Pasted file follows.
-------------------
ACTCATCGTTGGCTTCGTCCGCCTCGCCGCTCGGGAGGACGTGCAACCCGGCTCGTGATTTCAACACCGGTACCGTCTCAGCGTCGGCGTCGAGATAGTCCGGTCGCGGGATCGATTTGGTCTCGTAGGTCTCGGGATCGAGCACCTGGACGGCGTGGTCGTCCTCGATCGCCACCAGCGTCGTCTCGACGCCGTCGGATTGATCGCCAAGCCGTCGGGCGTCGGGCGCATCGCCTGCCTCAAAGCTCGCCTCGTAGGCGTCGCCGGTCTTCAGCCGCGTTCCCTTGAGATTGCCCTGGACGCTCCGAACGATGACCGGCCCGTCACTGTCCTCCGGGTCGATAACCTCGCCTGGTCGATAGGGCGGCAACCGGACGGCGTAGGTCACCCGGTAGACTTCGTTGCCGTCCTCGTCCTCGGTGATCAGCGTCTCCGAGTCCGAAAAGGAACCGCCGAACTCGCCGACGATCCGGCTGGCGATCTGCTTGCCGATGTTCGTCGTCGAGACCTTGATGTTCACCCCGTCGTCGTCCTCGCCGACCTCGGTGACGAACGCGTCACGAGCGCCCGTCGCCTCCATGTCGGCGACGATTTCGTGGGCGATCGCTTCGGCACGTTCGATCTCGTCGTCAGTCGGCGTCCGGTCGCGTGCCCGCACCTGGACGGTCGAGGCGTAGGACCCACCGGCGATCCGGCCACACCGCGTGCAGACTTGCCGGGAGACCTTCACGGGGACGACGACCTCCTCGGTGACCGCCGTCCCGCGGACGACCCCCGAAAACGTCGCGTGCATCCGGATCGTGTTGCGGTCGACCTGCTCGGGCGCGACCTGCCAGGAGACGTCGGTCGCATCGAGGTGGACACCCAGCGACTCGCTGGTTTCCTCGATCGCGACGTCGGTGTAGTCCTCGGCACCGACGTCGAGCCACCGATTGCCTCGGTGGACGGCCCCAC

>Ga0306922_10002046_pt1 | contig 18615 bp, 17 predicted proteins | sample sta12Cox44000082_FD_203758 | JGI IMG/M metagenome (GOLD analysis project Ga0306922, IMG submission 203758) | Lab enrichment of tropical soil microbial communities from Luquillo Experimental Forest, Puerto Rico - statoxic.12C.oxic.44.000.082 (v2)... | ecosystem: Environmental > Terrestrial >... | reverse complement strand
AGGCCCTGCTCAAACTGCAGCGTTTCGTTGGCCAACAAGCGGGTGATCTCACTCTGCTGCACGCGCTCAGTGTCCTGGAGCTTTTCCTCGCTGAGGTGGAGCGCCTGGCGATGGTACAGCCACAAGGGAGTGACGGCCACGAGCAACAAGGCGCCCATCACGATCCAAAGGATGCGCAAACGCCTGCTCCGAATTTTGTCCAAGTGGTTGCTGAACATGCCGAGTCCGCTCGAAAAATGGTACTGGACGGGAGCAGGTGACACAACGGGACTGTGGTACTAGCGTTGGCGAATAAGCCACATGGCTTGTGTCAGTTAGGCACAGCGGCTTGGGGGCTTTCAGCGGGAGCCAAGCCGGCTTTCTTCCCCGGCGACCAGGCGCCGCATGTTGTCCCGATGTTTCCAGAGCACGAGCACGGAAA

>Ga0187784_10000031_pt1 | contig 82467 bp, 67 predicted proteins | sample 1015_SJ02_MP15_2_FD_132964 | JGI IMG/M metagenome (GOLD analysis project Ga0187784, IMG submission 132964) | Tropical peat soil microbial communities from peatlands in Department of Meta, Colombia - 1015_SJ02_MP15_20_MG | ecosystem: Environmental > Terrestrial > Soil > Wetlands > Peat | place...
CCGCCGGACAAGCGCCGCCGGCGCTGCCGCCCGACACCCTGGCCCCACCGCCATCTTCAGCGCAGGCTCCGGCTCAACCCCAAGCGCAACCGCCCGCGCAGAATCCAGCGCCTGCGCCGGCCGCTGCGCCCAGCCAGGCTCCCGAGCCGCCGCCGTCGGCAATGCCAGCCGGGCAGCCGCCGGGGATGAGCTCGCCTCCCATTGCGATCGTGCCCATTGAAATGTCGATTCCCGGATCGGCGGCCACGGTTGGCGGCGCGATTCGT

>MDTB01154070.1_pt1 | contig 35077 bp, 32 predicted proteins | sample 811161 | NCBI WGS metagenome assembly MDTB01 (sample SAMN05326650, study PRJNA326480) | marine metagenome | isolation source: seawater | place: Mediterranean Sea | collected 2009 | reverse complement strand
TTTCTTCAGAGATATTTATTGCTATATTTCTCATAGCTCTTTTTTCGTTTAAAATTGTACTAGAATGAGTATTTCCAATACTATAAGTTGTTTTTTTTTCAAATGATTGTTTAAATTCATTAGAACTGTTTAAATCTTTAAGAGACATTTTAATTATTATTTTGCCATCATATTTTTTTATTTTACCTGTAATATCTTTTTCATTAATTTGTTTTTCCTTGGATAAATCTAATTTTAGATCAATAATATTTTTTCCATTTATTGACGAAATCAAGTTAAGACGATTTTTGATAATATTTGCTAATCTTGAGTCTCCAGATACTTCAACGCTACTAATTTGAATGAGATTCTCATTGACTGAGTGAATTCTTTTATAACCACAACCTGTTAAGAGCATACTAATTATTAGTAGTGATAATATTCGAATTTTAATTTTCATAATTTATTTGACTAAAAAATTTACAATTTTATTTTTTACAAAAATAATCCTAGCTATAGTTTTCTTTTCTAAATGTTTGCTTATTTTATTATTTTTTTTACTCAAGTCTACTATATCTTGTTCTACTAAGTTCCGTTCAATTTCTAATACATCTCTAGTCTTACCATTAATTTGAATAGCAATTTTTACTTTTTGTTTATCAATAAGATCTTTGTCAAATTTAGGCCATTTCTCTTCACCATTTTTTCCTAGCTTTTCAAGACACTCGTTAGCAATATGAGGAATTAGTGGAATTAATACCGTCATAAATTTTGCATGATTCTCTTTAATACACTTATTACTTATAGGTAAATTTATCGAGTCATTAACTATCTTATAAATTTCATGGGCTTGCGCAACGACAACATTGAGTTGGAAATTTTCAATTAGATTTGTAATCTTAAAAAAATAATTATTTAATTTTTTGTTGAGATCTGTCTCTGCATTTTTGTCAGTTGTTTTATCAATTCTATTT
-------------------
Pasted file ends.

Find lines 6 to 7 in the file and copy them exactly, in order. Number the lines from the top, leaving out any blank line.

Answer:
>MDTB01154070.1_pt1 | contig 35077 bp, 32 predicted proteins | sample 811161 | NCBI WGS metagenome assembly MDTB01 (sample SAMN05326650, study PRJNA326480) | marine metagenome | isolation source: seawater | place: Mediterranean Sea | collected 2009 | reverse complement strand
TTTCTTCAGAGATATTTATTGCTATATTTCTCATAGCTCTTTTTTCGTTTAAAATTGTACTAGAATGAGTATTTCCAATACTATAAGTTGTTTTTTTTTCAAATGATTGTTTAAATTCATTAGAACTGTTTAAATCTTTAAGAGACATTTTAATTATTATTTTGCCATCATATTTTTTTATTTTACCTGTAATATCTTTTTCATTAATTTGTTTTTCCTTGGATAAATCTAATTTTAGATCAATAATATTTTTTCCATTTATTGACGAAATCAAGTTAAGACGATTTTTGATAATATTTGCTAATCTTGAGTCTCCAGATACTTCAACGCTACTAATTTGAATGAGATTCTCATTGACTGAGTGAATTCTTTTATAACCACAACCTGTTAAGAGCATACTAATTATTAGTAGTGATAATATTCGAATTTTAATTTTCATAATTTATTTGACTAAAAAATTTACAATTTTATTTTTTACAAAAATAATCCTAGCTATAGTTTTCTTTTCTAAATGTTTGCTTATTTTATTATTTTTTTTACTCAAGTCTACTATATCTTGTTCTACTAAGTTCCGTTCAATTTCTAATACATCTCTAGTCTTACCATTAATTTGAATAGCAATTTTTACTTTTTGTTTATCAATAAGATCTTTGTCAAATTTAGGCCATTTCTCTTCACCATTTTTTCCTAGCTTTTCAAGACACTCGTTAGCAATATGAGGAATTAGTGGAATTAATACCGTCATAAATTTTGCATGATTCTCTTTAATACACTTATTACTTATAGGTAAATTTATCGAGTCATTAACTATCTTATAAATTTCATGGGCTTGCGCAACGACAACATTGAGTTGGAAATTTTCAATTAGATTTGTAATCTTAAAAAAATAATTATTTAATTTTTTGTTGAGATCTGTCTCTGCATTTTTGTCAGTTGTTTTATCAATTCTATTT